Integrating trading of new asset classes in a straight through processing (STP) model is no mean feat. As buy-side trading desks continue to migrate towards multi-asset operations, harmonising workflows and ensuring talent across instruments being traded are at the same high standards can be a real challenge.
For Geneva-based specialist asset manager Unigestion, with $19.7 billion in assets under management, the formation of the cross-asset solutions team several years ago meant that Eric Champenois, head of the multi-asset trading desk, and Stéphane Marie-Françoise, senior vice president for equities trading, were about to tackle that challenge head-on.
“As of today, we trade everything. The bulk of what we trade is definitely equities, but we also trade a lot of futures and options, rates, bonds, credit derivatives and FX,” Champenois tells The TRADE. “We are quite active in most asset classes now. When we moved to an STP model, it was absolutely vital the operational workflows across those additional asset classes were as good as what we had already established. For us, the challenge was replicating the stability we had achieved in equities.”
Handling new investment strategies with new asset classes meant handling and implementing new systems. Following a widespread review of its IT infrastructure and an in-depth due diligence exercise, Unigestion selected a global front-to-back portfolio and order management system (OMS), and several dedicated execution management systems (EMS).
The asset manager has a large proportion of clients based in Europe and the team decided the business would be best placed adhering to Europe’s principal, and arguably most burdensome regulatory regime, MiFID II. With this in mind, the trading desk was split. Champenois and Marie-Françoise are trading out of Geneva, while ex-BlackRock trader Frank Galouzidis and former British Steel Pension Scheme trader Edward Gladwyn operate from London.
“It made sense from a business perspective for us to have front-office activities in London,” Champenois explains. “We had gained more clients in the UK and although it was challenging, we knew in that sense we had to be global. We can say today the platform is truly global, it’s a multi-asset platform and all of our traders are using the same systems.”
He says the team were handed complete control by the most senior managers at Unigestion when reviewing and choosing which vendors to work with as the trading desk shifted to multi-asset and the business became MiFID II compliant. This, Champenois says, made the process and decision-making far smoother, as they were essentially handed a blank cheque to choose the very best option for the trading desk.
“The regulation is of course a very important point,” Marie-Françoise, recognised Rising Star under The TRADE’s Rising Stars of Trading Execution initiative, and two-time nominee at The TRADE’s Leaders in Trading buy-side awards, adds. “There was a lot of additional administrative work and adjustments that needed to be made to the trading platform. We are now closely tied to MiFID II in terms of systems and processes, despite it being very new to Switzerland and our desk being a bit of an exception in Switzerland.”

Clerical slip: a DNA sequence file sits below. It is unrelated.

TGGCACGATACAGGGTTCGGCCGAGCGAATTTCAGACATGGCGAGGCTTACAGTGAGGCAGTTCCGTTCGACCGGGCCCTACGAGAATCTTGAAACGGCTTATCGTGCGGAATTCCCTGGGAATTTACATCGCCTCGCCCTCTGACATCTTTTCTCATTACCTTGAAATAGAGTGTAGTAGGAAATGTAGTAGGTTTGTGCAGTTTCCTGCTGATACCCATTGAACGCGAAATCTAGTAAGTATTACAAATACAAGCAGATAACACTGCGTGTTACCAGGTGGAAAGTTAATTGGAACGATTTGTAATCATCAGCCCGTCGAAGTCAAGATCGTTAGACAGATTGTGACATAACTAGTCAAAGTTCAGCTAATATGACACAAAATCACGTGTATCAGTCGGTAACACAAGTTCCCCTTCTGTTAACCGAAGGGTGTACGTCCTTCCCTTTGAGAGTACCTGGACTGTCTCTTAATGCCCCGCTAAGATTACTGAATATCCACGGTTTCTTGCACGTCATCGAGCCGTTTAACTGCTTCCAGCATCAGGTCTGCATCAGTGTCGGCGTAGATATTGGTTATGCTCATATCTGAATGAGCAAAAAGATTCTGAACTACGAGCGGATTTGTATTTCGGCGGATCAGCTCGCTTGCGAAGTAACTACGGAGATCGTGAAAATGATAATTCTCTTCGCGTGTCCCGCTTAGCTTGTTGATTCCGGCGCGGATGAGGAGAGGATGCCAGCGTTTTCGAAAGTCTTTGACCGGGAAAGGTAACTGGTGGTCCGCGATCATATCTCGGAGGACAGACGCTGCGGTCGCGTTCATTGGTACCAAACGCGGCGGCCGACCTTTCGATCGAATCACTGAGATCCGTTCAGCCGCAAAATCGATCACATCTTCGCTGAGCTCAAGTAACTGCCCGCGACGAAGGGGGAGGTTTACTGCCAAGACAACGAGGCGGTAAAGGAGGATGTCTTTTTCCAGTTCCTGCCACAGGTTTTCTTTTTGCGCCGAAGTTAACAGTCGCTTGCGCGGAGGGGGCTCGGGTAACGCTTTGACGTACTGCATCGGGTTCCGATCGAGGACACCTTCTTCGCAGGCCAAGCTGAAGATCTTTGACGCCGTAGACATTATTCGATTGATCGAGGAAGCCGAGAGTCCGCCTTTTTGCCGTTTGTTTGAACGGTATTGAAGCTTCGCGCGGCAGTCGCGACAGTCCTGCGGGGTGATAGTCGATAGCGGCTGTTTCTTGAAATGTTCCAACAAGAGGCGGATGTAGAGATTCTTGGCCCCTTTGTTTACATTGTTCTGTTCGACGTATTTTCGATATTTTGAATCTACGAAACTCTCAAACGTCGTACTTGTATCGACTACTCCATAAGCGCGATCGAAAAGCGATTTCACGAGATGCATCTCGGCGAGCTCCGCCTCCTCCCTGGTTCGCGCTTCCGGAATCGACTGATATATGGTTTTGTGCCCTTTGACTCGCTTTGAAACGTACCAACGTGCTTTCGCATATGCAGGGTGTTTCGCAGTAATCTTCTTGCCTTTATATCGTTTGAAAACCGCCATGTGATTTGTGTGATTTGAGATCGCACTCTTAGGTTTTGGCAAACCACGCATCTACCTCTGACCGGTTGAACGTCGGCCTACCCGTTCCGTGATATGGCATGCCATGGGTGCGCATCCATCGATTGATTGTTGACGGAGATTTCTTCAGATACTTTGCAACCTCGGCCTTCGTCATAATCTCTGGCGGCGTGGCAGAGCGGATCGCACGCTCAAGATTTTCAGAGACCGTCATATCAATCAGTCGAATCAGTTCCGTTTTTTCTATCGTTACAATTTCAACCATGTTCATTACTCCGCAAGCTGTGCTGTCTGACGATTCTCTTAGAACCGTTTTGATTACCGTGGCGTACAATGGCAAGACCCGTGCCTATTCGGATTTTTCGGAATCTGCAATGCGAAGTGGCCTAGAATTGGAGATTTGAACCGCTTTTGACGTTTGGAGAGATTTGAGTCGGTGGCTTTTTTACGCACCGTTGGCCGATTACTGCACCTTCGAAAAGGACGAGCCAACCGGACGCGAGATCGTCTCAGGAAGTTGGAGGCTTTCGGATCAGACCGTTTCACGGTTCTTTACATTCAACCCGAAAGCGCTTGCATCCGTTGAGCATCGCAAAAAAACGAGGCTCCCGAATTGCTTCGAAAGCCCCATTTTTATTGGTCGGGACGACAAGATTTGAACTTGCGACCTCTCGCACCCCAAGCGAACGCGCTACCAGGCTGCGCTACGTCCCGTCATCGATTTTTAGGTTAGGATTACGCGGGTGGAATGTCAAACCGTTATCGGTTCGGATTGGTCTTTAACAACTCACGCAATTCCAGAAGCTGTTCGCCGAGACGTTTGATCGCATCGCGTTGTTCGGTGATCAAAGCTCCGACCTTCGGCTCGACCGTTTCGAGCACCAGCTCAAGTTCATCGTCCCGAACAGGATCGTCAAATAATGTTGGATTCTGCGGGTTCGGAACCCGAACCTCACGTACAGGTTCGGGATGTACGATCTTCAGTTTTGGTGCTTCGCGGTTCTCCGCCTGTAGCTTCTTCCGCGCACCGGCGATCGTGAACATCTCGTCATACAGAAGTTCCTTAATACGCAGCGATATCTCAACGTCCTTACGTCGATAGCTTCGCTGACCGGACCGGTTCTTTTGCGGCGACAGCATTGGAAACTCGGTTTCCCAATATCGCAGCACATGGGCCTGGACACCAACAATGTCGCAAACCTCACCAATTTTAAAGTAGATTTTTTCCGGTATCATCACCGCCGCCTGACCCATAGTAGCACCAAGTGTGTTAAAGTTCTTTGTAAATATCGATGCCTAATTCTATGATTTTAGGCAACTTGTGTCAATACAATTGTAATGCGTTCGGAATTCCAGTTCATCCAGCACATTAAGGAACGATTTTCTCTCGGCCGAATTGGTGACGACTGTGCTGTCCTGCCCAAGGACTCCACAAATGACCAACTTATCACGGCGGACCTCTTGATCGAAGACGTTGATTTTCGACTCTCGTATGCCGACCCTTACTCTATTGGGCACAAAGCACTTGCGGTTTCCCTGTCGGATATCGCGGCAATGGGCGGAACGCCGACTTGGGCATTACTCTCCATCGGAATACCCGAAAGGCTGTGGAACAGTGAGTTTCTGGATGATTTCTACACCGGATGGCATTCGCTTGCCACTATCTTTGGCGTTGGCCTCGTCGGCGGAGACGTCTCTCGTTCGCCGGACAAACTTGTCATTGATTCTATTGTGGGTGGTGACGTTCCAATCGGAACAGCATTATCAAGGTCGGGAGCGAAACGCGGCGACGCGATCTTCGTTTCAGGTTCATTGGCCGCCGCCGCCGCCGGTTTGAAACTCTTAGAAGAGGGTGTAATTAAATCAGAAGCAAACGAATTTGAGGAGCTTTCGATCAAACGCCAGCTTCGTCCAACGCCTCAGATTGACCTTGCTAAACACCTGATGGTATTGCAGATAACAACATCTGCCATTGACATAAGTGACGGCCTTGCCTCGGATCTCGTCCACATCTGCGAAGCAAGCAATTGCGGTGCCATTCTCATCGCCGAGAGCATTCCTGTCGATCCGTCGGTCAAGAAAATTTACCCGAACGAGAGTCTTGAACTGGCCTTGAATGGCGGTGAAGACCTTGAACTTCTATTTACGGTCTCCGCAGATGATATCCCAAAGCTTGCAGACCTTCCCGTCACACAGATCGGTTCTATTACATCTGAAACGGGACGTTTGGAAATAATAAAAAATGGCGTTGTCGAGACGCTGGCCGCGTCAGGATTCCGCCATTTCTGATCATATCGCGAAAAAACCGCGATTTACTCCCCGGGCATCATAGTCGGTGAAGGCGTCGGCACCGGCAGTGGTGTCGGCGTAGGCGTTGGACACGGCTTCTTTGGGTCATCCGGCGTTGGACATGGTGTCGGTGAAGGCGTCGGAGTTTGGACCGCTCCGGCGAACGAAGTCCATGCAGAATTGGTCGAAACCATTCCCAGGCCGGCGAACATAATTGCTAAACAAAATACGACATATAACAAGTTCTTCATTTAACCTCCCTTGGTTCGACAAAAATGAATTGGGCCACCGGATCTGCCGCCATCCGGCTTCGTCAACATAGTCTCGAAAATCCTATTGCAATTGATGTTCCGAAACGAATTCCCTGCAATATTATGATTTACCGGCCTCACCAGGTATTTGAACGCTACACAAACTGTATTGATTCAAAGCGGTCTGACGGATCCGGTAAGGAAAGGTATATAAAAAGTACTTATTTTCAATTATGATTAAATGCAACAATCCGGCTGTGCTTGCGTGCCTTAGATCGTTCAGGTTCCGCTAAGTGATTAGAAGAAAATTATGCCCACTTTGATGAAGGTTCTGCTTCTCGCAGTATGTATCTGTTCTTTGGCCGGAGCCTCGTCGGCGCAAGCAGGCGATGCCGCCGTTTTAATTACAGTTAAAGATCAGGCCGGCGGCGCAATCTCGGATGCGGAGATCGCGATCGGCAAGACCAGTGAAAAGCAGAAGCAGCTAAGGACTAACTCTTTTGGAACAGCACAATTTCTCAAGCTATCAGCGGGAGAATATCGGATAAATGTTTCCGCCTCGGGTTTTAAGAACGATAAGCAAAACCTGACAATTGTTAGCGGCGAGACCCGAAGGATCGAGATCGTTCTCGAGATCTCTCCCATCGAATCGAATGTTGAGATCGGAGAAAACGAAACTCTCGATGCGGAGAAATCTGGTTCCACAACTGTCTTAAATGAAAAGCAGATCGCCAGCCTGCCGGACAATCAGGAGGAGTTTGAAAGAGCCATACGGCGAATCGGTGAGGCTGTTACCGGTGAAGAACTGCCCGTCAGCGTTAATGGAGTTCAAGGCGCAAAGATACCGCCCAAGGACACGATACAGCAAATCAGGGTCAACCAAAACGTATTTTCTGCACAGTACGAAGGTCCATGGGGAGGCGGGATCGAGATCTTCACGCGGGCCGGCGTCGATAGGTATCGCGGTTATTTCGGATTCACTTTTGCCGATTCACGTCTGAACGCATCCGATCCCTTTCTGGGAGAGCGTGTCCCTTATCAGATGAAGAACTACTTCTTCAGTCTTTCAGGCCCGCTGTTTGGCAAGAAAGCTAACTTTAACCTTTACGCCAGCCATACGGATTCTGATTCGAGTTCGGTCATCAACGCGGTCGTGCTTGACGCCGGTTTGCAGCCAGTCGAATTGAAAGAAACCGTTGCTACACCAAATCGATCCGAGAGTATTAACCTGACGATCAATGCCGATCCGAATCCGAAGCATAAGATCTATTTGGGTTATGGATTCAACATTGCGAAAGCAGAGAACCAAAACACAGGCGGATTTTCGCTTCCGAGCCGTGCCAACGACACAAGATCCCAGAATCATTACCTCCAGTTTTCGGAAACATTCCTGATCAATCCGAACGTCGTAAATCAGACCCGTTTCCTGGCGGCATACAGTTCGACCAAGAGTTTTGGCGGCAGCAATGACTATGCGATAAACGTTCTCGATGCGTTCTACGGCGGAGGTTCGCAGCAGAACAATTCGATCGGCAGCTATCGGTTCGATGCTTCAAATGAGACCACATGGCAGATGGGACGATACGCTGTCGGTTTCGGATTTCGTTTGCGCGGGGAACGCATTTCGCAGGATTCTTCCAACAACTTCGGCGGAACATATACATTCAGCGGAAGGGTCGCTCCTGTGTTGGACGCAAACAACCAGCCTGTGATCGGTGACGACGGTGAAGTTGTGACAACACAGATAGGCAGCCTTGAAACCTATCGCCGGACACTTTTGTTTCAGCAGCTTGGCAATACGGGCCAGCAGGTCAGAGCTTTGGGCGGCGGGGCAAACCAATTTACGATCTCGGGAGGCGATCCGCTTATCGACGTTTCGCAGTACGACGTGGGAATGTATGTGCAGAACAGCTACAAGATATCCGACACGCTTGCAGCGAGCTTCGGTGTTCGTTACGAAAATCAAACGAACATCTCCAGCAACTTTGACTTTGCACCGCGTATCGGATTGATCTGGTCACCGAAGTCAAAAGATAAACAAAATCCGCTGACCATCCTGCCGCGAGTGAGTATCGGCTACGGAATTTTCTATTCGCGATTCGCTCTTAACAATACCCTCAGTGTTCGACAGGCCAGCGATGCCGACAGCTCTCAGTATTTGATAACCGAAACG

In-depth discussions with peers and brokers were perhaps the most important tool for the traders when implementing such vast changes, and in becoming a MiFID II-compliant asset manager. Brokers also provided additional and regular training sessions to help the traders in Geneva and London, most of whom had a strong background in equities trading, gain the required expertise to trade the new instruments.
“It was an obstacle to overcome in terms of gaining the expertise for trading these new asset classes and to work with the most appropriate counterparts,” Champenois explains. “We are still learning every day, and the real benefit I would say comes from the proximity we have with the portfolio managers. We are interacting with them constantly and discussing strategies or pricings on a daily basis. Our brokers were also key partners in training and providing us with advice.”
Extreme market conditions
The new multi-asset set-up, which had taken Champenois and his team several years to fine-tune, would prove useful come March this year. News of the global spread of coronavirus hit markets hard at the end of the first quarter in 2020, with volatility reaching levels unseen for a decade. As spreads widened, market depth plummeted and some brokers pulled back from the market entirely, trading floors across the world closed and the industry was forced into a remote working environment.
Unigestion was not immune to the developments, and as a global asset manager with a footprint in Europe, North America and Asia, the business acted fast to ensure the safety of its staff. All employees were asked to work remotely at the peak of the pandemic, except for a few sensitive departments where weekly rotations and safety precautions were put in place to guarantee continuity of services to clients. This applied to trading, risk, IT, and logistics.
“Given the fact that we have been extremely active in terms of flows, everything has been pretty smooth technically speaking,” Marie-Françoise says. “Of course, markets have been extremely active, but coverage has been super steady and there was no disruption to trading.”